A recent study by the Health Systems Research Institute found that Thailand needs 50,000 more registered nurses to meet demand, the result of declining numbers of new nursing graduates in the past decade. Even after efforts to produce more practical nurses (i.e. caregivers) who assist doctors and registered nurses and who only need to complete one-year training as opposed to the four that is required of registered nurses, the number of medical personnel is still far below satisfactory levels.
Yet, Thailand could benefit from the AEC by importing nurses from other Asean countries, such as the Philippines where nurses are in surplus and currently receive lower pay. The labor movement would be made easier under Mutual Recognition Agreements (MRAs), which aim to facilitate the movement of skilled labor in priority sectors, among which medical personnel are included. These imported nurses who would be treating mostly foreign patients would relieve pressure on domestic healthcare services which would otherwise face greater competition for resources from hospitals that cater to international patients.
However, despite the MRAs, foreign nurses will still need to be proficient in the Thai language to pass the examination for a full nursing license in Thailand, which is taken in Thai. Shouldn't such regulatory limitations be relaxed as it is not in the interests of the patients, domestic or foreign? Foreign patients naturally prefer nurses who can speak their mother tongue or an international language. Meanwhile, domestic patients should not be left wanting as a result of a greater shortage of medical personnel. Medical tourism and domestic healthcare would not be indirect competition if medical workers could easily come to Thailand to work. In fact, the two could complement each other by improving the availability and quality of health care for all.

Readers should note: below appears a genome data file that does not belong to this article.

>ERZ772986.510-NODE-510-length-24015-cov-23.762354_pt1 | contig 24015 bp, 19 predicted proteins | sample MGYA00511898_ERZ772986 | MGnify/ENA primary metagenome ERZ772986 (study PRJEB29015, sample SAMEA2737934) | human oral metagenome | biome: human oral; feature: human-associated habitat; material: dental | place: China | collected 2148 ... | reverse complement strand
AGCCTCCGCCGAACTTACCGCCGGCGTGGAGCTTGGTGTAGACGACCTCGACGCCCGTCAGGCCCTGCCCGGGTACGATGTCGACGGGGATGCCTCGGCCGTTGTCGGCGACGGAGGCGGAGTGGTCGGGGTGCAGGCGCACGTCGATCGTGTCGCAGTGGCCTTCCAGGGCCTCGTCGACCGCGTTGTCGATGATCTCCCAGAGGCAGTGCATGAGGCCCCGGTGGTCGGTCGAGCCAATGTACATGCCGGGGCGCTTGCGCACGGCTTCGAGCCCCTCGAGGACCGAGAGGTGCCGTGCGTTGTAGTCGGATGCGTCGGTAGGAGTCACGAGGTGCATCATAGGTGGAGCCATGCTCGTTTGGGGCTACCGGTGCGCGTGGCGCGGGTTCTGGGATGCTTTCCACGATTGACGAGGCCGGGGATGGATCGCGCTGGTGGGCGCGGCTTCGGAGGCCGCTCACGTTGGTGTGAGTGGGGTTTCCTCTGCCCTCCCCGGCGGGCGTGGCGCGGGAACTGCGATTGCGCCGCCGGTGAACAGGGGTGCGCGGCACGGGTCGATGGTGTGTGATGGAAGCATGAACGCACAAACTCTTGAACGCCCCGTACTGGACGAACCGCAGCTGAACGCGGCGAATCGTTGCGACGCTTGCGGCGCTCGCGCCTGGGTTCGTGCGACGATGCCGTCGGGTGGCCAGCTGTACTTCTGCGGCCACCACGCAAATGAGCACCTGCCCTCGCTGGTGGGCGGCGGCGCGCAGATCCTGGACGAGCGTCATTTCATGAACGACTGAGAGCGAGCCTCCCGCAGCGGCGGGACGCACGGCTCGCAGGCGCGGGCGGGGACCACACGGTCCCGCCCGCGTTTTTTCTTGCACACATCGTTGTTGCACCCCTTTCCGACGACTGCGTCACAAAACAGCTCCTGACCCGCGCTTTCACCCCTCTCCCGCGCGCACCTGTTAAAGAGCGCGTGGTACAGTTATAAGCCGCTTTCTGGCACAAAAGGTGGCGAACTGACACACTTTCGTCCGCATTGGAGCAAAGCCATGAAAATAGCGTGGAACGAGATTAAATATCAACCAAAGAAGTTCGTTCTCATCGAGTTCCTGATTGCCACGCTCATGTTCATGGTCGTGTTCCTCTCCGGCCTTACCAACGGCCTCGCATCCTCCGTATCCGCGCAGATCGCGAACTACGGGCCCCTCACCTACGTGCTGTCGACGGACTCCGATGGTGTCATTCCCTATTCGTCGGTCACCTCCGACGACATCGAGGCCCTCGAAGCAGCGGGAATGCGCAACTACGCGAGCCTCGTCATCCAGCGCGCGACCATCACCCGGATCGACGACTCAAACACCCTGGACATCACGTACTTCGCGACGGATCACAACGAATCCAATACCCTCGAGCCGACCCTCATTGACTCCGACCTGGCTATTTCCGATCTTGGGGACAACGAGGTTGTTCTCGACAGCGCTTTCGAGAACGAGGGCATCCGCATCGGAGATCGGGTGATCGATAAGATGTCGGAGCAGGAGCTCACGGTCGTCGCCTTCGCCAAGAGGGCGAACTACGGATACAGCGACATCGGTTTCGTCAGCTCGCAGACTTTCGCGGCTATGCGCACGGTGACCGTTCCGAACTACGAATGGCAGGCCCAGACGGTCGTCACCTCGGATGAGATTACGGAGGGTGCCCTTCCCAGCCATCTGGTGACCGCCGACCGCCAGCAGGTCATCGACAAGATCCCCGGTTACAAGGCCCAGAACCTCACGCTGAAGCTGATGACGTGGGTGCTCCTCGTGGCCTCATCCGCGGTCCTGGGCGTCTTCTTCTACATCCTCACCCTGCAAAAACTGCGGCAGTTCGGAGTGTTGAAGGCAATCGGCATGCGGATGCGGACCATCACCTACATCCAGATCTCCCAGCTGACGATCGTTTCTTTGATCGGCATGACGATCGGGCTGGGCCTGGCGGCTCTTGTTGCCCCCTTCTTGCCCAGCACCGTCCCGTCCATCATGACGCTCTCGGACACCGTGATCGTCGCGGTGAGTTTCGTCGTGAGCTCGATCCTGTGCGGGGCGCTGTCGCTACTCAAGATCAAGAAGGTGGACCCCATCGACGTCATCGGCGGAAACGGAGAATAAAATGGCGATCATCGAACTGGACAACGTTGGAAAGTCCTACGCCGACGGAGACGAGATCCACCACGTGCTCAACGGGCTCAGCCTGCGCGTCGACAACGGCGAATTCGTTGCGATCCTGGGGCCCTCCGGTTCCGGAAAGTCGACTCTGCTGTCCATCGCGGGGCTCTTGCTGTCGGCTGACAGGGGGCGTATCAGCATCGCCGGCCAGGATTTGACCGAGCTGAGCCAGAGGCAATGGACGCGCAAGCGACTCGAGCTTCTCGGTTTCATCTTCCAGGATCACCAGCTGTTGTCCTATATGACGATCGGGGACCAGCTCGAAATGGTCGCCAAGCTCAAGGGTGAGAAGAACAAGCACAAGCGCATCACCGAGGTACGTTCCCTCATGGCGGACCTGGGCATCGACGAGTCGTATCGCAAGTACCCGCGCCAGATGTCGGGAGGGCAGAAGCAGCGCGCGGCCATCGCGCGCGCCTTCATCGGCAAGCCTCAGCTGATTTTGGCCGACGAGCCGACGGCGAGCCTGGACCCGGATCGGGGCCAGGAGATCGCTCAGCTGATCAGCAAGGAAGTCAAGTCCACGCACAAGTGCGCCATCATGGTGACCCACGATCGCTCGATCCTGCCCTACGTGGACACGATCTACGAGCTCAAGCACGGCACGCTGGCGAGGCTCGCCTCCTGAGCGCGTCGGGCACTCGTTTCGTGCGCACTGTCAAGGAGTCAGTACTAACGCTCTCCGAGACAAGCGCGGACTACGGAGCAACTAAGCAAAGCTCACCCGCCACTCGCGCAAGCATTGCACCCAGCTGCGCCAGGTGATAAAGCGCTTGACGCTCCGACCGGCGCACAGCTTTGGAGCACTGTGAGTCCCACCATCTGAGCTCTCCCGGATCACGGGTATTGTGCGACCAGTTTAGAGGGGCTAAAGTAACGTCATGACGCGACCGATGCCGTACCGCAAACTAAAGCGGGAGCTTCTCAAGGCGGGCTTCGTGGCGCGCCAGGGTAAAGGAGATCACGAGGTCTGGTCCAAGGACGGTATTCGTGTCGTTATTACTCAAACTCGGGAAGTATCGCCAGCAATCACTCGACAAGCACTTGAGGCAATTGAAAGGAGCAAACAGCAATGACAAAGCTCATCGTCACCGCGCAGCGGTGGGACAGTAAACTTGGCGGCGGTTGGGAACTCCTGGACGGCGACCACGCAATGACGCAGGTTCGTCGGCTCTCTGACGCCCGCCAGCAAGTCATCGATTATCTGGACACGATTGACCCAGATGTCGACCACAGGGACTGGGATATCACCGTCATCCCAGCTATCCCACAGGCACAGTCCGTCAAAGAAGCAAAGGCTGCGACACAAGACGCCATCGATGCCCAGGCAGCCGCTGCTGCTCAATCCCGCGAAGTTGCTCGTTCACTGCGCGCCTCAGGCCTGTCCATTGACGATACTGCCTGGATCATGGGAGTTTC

Regulatory barriers such as this exist in medical services, but also in other sectors. They need a thoughtful review by the authorities concerned and any changes should align with the needs of consumers.
Nonetheless, the private sector could do with more training of medical professionals to combat the labor shortage. Helping fund the education of medical and nursing students in exchange for future jobs, or allowing them paid training in a real work environment are possibilities. They can also help design curricula that equip students with relevantprofessional skills as well as marketable skills such as a second language or cultural awareness.
The AEC provides a new opportunity to promote Thailand's medical tourism, but critical adjustments must be made both on the regulatory front and in the long-term planning for producing new medical personnel.
The shortage of skilled labor is also common among other sectors with less of a competitive edge than that of medical tourism. With the imminent arrival of the AEC, skilled labor will be under intense competition. And time is not on our side. Sutapa Amornvivat is chief economist and executive vice president at Siam Commercial Bank. She has international work experience at IMF, ING Group and Booz, Allen, Hamilton. She received a BA from Harvard and a PhD from MIT.